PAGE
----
The Zantac lawsuits claim that Zantac can be contaminated with the cancer-causing substance N-nitrosodimethylamine (NDMA). Zantac (ranitidine) is a common heartburn medication available in both prescription and over-the-counter versions.
Anvil Legal Group is accepting clients who took Zantac and have been diagnosed with cancer.
What to know about Zantac lawsuits
In 2019, the U.S. Food and Drug Administration (FDA) reported the discovery of the carcinogenic contaminant N-nitrosodimethylamine (NDMA) in Zantac (ranitidine). In April 2020, the FDA announced that all Zantac brand heartburn drugs, prescription and over-the-counter, should be immediately pulled from the market because of potential NDMA contamination, a chemical linked to cancer.
The first Zantac lawsuit was filed in 2019 – the plaintiffs accuse drugmakers Sanofi and Boerhringer Ingelheim of manufacturing, marketing and selling a product they knew or should have known had been contaminated with an industrial chemical known to cause cancer.
The exact cause of the NDMA contamination is still under investigation. However, during the period in which Boerhinger Ingelheim and Sanofi manufactured and marketed Zantac, scientific research demonstrated a clear link between ranitidine (the active ingredient in Zantac) and NDMA. When ranitidine comes in contact with water, it creates a chemical reaction that causes the formation of NDMA.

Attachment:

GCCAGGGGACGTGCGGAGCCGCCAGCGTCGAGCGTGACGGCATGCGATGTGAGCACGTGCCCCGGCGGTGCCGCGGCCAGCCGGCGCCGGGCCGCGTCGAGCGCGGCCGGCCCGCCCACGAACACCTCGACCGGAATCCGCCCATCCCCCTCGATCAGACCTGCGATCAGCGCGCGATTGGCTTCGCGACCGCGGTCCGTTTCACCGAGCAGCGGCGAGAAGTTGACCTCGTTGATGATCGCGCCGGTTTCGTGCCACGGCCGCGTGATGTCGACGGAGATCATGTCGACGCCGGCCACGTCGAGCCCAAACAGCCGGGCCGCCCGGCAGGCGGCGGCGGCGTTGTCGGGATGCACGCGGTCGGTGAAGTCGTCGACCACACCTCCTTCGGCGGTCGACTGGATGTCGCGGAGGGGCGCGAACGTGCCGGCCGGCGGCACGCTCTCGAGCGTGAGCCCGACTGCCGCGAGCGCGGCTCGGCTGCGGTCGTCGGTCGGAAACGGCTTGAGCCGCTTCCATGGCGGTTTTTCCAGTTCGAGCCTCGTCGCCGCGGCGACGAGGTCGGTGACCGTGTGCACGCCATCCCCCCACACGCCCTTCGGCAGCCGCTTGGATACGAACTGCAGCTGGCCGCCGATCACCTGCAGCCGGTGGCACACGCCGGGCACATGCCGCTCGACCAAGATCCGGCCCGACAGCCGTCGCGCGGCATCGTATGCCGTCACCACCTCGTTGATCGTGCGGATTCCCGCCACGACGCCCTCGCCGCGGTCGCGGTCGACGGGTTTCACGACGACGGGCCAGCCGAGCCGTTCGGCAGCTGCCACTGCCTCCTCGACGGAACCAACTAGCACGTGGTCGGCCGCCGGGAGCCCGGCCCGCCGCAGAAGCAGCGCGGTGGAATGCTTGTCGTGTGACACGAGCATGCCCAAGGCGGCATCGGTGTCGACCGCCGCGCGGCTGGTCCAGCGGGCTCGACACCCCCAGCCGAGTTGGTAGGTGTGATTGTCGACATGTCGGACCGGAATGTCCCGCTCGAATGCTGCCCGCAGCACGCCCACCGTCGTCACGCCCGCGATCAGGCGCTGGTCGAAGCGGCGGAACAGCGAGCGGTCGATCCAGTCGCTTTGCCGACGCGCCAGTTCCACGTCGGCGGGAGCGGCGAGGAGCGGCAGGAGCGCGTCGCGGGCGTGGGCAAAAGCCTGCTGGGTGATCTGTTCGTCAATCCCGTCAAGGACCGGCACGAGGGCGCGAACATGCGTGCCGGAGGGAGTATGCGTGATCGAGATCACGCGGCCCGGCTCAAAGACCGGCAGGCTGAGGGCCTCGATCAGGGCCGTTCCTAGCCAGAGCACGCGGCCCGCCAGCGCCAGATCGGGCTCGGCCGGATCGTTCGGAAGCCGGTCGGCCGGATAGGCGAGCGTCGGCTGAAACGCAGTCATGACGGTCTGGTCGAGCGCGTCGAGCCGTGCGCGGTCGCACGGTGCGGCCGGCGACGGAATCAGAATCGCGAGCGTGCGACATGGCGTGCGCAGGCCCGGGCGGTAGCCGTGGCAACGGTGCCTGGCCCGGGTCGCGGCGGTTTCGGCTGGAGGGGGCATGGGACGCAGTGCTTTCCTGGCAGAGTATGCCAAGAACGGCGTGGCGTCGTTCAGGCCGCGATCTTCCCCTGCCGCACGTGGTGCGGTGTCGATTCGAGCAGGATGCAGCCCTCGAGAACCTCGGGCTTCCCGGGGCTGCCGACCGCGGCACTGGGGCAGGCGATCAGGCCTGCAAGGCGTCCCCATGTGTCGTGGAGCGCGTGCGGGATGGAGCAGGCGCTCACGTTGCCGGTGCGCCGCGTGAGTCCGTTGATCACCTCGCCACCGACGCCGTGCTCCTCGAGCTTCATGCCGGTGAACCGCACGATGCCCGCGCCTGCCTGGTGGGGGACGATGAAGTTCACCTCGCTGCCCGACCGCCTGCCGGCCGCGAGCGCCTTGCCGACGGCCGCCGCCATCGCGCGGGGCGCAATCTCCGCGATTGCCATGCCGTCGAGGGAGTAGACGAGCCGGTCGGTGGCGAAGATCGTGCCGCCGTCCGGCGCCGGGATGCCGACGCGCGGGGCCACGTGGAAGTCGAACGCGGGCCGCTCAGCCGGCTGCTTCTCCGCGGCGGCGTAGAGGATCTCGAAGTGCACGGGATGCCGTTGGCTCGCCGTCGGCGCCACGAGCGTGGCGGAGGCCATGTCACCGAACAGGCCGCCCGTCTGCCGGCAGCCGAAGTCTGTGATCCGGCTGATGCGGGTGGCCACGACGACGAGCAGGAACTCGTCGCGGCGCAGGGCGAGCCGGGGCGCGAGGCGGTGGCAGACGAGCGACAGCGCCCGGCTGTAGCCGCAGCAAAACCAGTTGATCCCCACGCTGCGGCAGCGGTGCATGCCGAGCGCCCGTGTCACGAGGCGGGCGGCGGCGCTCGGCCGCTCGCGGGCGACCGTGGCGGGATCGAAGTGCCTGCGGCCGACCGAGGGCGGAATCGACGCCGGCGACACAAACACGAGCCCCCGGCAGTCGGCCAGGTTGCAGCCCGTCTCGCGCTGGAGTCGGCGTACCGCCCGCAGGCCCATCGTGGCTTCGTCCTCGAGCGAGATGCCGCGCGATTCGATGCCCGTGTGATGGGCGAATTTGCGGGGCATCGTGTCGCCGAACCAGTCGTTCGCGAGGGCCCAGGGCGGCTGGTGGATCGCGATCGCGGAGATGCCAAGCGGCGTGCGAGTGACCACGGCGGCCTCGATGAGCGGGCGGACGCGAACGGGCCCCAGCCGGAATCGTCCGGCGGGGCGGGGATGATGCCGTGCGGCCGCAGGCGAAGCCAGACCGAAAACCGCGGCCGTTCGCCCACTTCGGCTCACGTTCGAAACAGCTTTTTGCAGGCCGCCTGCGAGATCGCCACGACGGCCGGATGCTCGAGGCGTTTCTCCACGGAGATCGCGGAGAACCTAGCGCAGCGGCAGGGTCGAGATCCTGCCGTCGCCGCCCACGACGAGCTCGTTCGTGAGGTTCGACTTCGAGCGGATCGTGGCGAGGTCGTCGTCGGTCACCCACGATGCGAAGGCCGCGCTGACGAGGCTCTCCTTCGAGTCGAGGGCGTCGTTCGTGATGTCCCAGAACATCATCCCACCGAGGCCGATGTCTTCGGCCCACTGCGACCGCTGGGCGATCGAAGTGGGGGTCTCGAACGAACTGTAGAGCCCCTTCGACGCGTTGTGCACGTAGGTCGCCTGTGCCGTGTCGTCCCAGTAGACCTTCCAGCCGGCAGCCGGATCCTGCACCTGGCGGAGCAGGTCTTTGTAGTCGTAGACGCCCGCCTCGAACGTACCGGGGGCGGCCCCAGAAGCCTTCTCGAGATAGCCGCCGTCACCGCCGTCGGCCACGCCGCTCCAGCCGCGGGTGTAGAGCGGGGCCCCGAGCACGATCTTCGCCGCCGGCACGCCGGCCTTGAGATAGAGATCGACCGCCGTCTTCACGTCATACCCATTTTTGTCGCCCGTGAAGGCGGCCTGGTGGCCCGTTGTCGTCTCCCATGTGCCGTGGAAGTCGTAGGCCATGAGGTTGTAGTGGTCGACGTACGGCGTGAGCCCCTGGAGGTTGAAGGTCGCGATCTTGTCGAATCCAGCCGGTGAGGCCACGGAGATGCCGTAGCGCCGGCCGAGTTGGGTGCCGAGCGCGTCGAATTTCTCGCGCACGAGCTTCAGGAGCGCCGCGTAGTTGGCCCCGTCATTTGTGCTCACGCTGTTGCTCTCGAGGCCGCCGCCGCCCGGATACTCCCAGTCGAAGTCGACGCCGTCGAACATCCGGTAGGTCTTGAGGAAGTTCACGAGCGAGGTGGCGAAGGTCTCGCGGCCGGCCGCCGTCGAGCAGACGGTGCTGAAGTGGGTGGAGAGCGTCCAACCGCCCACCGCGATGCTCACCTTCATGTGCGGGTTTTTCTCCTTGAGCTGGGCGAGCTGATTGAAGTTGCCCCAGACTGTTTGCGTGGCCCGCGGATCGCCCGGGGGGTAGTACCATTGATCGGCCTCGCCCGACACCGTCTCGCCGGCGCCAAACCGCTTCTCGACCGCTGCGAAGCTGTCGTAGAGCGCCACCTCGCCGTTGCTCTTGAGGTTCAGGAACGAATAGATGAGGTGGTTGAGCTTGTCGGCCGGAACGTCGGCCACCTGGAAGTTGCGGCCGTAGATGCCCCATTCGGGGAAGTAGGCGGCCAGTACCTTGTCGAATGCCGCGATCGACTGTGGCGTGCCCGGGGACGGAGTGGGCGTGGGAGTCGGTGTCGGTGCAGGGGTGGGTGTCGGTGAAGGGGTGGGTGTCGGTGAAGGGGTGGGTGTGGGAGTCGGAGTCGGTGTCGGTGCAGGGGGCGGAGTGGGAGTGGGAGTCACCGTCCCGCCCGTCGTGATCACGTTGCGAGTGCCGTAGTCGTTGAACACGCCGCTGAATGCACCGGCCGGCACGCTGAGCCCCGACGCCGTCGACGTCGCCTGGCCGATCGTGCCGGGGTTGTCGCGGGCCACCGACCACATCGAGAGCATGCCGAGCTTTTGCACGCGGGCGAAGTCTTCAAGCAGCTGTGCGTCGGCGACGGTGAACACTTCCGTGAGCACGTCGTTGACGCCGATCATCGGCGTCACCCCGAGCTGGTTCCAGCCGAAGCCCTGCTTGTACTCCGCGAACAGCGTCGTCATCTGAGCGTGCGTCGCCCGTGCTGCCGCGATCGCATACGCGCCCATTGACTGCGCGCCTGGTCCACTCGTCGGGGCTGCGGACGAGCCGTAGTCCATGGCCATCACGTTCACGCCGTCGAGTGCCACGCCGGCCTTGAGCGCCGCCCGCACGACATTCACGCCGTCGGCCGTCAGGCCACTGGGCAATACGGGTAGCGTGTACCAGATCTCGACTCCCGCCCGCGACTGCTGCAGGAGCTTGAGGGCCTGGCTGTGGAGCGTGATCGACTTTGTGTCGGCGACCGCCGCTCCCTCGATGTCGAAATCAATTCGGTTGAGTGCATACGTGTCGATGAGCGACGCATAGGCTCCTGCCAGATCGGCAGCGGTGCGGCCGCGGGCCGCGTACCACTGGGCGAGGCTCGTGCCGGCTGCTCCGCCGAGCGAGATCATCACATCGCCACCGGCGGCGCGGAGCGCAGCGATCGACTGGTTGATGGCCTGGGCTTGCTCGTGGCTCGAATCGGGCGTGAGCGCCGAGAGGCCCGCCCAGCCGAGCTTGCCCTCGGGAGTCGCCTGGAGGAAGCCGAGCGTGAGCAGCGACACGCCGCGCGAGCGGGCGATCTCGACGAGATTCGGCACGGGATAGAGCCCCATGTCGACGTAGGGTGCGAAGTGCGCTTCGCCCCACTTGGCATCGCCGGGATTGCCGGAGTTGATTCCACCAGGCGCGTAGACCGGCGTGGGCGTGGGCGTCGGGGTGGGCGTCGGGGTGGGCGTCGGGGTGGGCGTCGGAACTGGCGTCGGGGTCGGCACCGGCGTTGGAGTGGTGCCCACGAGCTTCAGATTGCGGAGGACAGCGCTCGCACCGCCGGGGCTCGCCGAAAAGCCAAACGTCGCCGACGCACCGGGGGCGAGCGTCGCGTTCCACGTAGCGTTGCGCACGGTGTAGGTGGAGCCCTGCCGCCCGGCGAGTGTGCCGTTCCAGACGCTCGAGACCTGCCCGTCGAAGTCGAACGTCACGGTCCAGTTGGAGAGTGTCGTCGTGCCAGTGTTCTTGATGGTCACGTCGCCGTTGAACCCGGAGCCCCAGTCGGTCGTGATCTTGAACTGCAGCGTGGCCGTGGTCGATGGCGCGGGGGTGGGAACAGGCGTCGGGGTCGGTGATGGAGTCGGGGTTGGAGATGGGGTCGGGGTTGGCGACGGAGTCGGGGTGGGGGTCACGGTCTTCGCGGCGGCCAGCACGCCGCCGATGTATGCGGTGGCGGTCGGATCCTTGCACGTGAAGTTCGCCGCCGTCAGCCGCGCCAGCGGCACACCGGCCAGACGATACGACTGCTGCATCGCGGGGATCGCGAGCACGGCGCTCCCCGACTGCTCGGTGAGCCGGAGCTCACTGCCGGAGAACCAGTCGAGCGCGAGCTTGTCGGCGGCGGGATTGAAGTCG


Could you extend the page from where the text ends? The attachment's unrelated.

Despite the availability of this information, the drugmakers chose not to disclose this risk to the government or to consumers.
Complications and Symptoms
In addition to causing cancer, NDMA is a potent hepatotoxin. Short-term exposure to NDMA can cause liver damage (such as liver fibrosis and scarring), and long-term exposure can increase the risk of liver, kidney and lung tumors.
Symptoms of NDMA overexposure include:
- abdominal cramps
- enlarged liver
- reduced function of the liver
- kidneys and lungs
Other adverse effects that have been associated with Zantac include:
- nervous system disorders
- arrhythmia or tachycardia (irregular or rapid heartbeat)
- vitamin B-12 deficiency
- hepatitis, liver failure, and jaundice
- increased risk of pneumonia
- low platelet levels in the blood
- skin rashes and hair loss
- aviation and rocket fuel and industrial lubricants
- by-product of several industrial processes, including gasoline refining and the treatment of wastewater containing nitrogen
- inducing carcinogenesis in laboratory rats for cancer research
- may also be found in a number of food products, such as cured meats and is an ingredient in tobacco fumes
Fortunately, NDMA does not appear to accumulate in tissues.
Under the federal Emergency Planning and Community Right-to-Know Act of 1986 (EPCRA), NDMA is classified as “extremely hazardous.” Because of this, there are stringent reporting requirements for companies and individuals who produce, store, or use the substance in large amounts.